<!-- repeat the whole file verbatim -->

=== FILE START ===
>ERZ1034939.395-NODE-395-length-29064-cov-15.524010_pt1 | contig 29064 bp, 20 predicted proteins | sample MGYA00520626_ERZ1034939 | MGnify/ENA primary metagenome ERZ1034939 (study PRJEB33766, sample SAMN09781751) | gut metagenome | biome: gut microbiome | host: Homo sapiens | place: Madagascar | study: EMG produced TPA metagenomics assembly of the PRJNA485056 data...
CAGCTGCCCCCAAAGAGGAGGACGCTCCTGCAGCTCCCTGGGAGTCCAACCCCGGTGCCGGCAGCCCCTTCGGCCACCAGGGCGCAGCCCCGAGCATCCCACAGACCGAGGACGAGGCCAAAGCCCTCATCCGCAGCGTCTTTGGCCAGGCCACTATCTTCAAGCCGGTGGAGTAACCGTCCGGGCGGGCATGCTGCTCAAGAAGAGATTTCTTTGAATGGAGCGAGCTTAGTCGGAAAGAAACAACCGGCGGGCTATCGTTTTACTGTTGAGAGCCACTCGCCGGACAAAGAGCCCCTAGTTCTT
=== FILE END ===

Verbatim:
>ERZ1034939.395-NODE-395-length-29064-cov-15.524010_pt1 | contig 29064 bp, 20 predicted proteins | sample MGYA00520626_ERZ1034939 | MGnify/ENA primary metagenome ERZ1034939 (study PRJEB33766, sample SAMN09781751) | gut metagenome | biome: gut microbiome | host: Homo sapiens | place: Madagascar | study: EMG produced TPA metagenomics assembly of the PRJNA485056 data...
CAGCTGCCCCCAAAGAGGAGGACGCTCCTGCAGCTCCCTGGGAGTCCAACCCCGGTGCCGGCAGCCCCTTCGGCCACCAGGGCGCAGCCCCGAGCATCCCACAGACCGAGGACGAGGCCAAAGCCCTCATCCGCAGCGTCTTTGGCCAGGCCACTATCTTCAAGCCGGTGGAGTAACCGTCCGGGCGGGCATGCTGCTCAAGAAGAGATTTCTTTGAATGGAGCGAGCTTAGTCGGAAAGAAACAACCGGCGGGCTATCGTTTTACTGTTGAGAGCCACTCGCCGGACAAAGAGCCCCTAGTTCTT